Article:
Tuesday, October 9 @ 5:30pm
Picture of book cover for Sulfur Springs
Sulfur Springs
 by William Kent Krueger
Publisher’s Weekly Review: “Former sheriff Cork O’Connor, Edgar-winner Krueger’s tragedy-plagued hero, faces further heartache in his moving and suspenseful 16th outing. Cork, who lost his father and his first wife to violence, is in bed with his second wife, Rainy Bisonette, a Native American healer, one night in Aurora, Minn., when Rainy retrieves a disturbing voicemail from her son Peter, who’s been living in Arizona. Peter has turned his troubled life around, kicking his drug habit and using the lessons he learned to become a substance abuse counselor. His garbled message, however, seems to indicate that he has killed someone named Rodriguez. Cork and Rainy race to Arizona, where they’re stunned to learn that Peter left his job more than a year earlier. As they search for Peter, Cork becomes increasingly uneasy about his growing sense that Rainy is hiding something significant from him. As usual, Krueger does a fine job combining distinctive characters with a satisfying plot.”
Tuesday, November 13 @ 5:30pm
Picture of Eric Dregni
Any book
 by Eric Dregni
From the author’s Concordia University St. Paul biographical page:”Eric Dregni is an associate professor of English and Journalism at CSP and oversees the student newspaper, The Sword. He has taught Intro to Lit, College Writing, Review Writing, Column Writing, Memoir, Travel Writing, and is in charge of internships in the English Department. Occasionally, he’ll teach an Italian class and lead a student trip to Italy. In the summer, he is dean of the Italian Concordia Language Village, Lago del Bosco, in Hackensack, Minnesota. Dregni’s written 16 books including Follies of Science: 20th Century Visions of our Fantastic Future, Weird Minnesota, Midwest Marvels, The Scooter Bible, Ads That Put America on Wheels, and Let’s Go Bowling! As a Fulbright fellow to Norway, he wrote about the “Norwegian Dream” in In Cod We Trust: Living the Norwegian Dream. Dregni worked in Italy for five years as a travel journalist for a weekly paper and compiled his essays into a book in Italian, which was later translated into English as Never Trust a Thin Cook: and Other Lessons from Italy’s Culinary Capital from the U of M Press. His most recent book is Vikings in the Attic: In Search of the Nordic America.”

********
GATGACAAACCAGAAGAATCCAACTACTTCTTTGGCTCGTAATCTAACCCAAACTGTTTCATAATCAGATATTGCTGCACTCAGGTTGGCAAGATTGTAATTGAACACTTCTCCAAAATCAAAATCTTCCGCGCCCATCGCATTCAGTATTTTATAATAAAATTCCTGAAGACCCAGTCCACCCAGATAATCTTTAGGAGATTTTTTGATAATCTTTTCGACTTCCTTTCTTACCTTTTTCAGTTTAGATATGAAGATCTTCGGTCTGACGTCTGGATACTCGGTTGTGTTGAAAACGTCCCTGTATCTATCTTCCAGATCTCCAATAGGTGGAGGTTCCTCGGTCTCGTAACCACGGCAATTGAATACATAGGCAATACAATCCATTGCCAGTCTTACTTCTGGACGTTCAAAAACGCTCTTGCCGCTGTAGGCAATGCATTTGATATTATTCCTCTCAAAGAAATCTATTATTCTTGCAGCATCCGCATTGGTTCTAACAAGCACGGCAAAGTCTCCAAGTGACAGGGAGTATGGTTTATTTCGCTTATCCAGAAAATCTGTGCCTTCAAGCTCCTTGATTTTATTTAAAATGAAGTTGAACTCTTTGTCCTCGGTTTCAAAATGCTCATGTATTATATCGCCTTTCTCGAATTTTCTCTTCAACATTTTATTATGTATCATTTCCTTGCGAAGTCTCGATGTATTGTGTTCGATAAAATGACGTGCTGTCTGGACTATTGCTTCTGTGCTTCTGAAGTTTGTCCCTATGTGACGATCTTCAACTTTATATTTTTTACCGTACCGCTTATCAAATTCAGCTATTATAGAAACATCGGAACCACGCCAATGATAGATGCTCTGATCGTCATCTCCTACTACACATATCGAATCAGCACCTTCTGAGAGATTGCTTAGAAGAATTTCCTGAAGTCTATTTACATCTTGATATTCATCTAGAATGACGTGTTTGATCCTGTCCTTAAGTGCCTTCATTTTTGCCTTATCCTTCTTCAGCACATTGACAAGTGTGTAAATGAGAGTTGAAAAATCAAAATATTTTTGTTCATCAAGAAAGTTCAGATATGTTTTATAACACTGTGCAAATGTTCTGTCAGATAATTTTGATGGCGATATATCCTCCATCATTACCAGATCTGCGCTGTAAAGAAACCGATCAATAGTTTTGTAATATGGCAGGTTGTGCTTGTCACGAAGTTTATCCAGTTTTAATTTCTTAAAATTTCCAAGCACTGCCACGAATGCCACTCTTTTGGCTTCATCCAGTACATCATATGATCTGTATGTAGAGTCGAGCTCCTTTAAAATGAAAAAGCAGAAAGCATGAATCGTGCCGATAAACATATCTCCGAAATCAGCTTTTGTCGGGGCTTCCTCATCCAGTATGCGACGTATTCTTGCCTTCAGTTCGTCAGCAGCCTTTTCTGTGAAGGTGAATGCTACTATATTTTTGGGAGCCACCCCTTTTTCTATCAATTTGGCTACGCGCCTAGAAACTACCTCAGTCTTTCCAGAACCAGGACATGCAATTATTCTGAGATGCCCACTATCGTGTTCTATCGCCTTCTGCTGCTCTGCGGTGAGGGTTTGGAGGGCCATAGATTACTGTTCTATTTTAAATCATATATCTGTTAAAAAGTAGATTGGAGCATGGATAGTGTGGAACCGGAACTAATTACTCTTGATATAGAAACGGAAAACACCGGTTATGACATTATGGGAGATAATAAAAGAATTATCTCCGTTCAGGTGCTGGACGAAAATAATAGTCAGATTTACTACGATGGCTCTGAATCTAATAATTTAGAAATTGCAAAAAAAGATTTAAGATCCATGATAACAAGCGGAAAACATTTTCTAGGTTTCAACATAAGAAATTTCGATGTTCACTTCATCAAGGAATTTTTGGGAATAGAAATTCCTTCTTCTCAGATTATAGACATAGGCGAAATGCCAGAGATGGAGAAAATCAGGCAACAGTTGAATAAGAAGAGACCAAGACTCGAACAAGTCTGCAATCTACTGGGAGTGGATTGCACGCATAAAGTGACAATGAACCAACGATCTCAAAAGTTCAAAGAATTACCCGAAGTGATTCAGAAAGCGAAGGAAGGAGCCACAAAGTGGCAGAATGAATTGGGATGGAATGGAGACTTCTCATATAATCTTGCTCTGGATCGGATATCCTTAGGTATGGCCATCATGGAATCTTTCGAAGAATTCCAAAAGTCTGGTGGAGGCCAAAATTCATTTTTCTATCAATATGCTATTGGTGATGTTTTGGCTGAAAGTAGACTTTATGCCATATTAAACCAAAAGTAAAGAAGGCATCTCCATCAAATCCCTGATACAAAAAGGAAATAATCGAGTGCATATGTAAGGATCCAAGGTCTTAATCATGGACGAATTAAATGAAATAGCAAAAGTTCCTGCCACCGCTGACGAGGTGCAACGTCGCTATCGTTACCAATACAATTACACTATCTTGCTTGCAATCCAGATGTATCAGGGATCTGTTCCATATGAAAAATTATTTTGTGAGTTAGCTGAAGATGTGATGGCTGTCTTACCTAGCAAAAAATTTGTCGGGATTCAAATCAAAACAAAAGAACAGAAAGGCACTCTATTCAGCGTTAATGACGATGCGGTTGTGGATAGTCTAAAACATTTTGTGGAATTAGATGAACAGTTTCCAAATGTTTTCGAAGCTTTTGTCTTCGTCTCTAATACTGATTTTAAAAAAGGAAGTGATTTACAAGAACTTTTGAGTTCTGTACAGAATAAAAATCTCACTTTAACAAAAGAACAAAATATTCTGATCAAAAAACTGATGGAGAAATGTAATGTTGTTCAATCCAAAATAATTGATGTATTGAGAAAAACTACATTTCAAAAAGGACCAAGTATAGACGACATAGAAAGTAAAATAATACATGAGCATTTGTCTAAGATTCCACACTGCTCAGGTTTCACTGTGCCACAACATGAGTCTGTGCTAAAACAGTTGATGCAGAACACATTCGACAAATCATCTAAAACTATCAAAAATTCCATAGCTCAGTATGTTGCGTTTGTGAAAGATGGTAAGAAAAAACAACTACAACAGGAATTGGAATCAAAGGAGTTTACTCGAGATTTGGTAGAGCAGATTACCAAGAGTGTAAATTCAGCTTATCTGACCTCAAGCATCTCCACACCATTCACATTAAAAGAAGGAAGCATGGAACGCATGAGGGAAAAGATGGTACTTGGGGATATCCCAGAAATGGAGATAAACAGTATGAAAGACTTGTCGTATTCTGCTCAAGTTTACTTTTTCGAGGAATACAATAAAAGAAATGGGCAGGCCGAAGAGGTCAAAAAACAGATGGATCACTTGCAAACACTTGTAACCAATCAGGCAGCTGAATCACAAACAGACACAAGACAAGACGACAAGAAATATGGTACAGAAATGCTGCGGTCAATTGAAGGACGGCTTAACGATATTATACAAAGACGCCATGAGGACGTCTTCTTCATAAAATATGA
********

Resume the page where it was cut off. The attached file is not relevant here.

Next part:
Tuesday, December 11 @ 5:30pm